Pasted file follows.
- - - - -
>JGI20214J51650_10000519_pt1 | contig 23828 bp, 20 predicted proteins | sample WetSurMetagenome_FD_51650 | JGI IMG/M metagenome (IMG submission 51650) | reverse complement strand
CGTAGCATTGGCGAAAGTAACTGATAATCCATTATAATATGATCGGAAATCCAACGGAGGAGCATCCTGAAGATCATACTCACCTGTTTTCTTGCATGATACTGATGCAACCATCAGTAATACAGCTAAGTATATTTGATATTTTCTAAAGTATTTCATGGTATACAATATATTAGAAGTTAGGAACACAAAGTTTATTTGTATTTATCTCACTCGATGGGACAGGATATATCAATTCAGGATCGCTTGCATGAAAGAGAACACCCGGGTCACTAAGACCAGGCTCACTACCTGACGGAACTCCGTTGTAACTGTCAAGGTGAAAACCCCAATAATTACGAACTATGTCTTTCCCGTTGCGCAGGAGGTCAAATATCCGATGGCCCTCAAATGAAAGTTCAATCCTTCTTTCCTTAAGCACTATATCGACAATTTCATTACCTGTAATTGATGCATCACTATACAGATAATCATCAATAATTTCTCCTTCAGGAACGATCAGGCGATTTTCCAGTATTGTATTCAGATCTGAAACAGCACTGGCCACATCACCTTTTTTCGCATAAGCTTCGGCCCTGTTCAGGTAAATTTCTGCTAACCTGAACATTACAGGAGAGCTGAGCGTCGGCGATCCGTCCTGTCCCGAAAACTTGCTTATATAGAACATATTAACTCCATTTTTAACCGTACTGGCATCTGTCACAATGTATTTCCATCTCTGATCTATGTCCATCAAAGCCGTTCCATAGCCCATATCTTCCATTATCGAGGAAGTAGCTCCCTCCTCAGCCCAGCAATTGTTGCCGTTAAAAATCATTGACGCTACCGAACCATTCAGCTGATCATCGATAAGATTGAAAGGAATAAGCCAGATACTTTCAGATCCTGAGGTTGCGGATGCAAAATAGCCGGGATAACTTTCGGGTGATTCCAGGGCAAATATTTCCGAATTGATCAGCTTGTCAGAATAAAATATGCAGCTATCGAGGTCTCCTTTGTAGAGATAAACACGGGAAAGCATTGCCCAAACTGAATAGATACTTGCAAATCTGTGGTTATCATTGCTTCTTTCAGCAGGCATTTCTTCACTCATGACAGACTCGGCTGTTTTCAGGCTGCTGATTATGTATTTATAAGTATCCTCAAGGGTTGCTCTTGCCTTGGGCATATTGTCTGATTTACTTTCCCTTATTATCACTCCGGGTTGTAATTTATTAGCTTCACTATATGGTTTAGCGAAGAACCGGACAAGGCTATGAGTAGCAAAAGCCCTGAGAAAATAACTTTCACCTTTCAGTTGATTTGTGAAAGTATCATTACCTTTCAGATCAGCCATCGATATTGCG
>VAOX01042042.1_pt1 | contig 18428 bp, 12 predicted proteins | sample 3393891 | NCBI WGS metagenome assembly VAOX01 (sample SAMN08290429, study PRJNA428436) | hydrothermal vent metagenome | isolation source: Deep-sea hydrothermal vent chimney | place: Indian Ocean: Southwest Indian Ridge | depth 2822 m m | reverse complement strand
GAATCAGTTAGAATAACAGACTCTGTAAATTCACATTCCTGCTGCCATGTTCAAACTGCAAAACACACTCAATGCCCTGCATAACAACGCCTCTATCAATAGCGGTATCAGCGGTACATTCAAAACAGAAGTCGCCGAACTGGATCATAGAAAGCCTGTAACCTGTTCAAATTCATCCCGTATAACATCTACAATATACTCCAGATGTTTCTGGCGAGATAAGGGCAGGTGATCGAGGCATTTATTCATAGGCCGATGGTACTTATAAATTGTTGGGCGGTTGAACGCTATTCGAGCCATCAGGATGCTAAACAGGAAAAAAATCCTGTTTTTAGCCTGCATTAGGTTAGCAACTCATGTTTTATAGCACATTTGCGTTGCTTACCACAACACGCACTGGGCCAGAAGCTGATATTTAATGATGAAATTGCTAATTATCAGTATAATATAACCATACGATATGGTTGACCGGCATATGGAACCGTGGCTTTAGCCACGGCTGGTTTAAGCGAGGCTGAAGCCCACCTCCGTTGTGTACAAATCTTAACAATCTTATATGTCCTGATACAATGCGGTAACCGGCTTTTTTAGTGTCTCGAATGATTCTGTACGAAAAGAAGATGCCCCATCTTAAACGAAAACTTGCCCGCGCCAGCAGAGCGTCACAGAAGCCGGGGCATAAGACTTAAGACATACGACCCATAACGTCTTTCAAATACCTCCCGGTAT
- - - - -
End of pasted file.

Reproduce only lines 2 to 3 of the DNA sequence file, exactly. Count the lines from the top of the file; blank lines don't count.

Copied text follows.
CGTAGCATTGGCGAAAGTAACTGATAATCCATTATAATATGATCGGAAATCCAACGGAGGAGCATCCTGAAGATCATACTCACCTGTTTTCTTGCATGATACTGATGCAACCATCAGTAATACAGCTAAGTATATTTGATATTTTCTAAAGTATTTCATGGTATACAATATATTAGAAGTTAGGAACACAAAGTTTATTTGTATTTATCTCACTCGATGGGACAGGATATATCAATTCAGGATCGCTTGCATGAAAGAGAACACCCGGGTCACTAAGACCAGGCTCACTACCTGACGGAACTCCGTTGTAACTGTCAAGGTGAAAACCCCAATAATTACGAACTATGTCTTTCCCGTTGCGCAGGAGGTCAAATATCCGATGGCCCTCAAATGAAAGTTCAATCCTTCTTTCCTTAAGCACTATATCGACAATTTCATTACCTGTAATTGATGCATCACTATACAGATAATCATCAATAATTTCTCCTTCAGGAACGATCAGGCGATTTTCCAGTATTGTATTCAGATCTGAAACAGCACTGGCCACATCACCTTTTTTCGCATAAGCTTCGGCCCTGTTCAGGTAAATTTCTGCTAACCTGAACATTACAGGAGAGCTGAGCGTCGGCGATCCGTCCTGTCCCGAAAACTTGCTTATATAGAACATATTAACTCCATTTTTAACCGTACTGGCATCTGTCACAATGTATTTCCATCTCTGATCTATGTCCATCAAAGCCGTTCCATAGCCCATATCTTCCATTATCGAGGAAGTAGCTCCCTCCTCAGCCCAGCAATTGTTGCCGTTAAAAATCATTGACGCTACCGAACCATTCAGCTGATCATCGATAAGATTGAAAGGAATAAGCCAGATACTTTCAGATCCTGAGGTTGCGGATGCAAAATAGCCGGGATAACTTTCGGGTGATTCCAGGGCAAATATTTCCGAATTGATCAGCTTGTCAGAATAAAATATGCAGCTATCGAGGTCTCCTTTGTAGAGATAAACACGGGAAAGCATTGCCCAAACTGAATAGATACTTGCAAATCTGTGGTTATCATTGCTTCTTTCAGCAGGCATTTCTTCACTCATGACAGACTCGGCTGTTTTCAGGCTGCTGATTATGTATTTATAAGTATCCTCAAGGGTTGCTCTTGCCTTGGGCATATTGTCTGATTTACTTTCCCTTATTATCACTCCGGGTTGTAATTTATTAGCTTCACTATATGGTTTAGCGAAGAACCGGACAAGGCTATGAGTAGCAAAAGCCCTGAGAAAATAACTTTCACCTTTCAGTTGATTTGTGAAAGTATCATTACCTTTCAGATCAGCCATCGATATTGCG
>VAOX01042042.1_pt1 | contig 18428 bp, 12 predicted proteins | sample 3393891 | NCBI WGS metagenome assembly VAOX01 (sample SAMN08290429, study PRJNA428436) | hydrothermal vent metagenome | isolation source: Deep-sea hydrothermal vent chimney | place: Indian Ocean: Southwest Indian Ridge | depth 2822 m m | reverse complement strand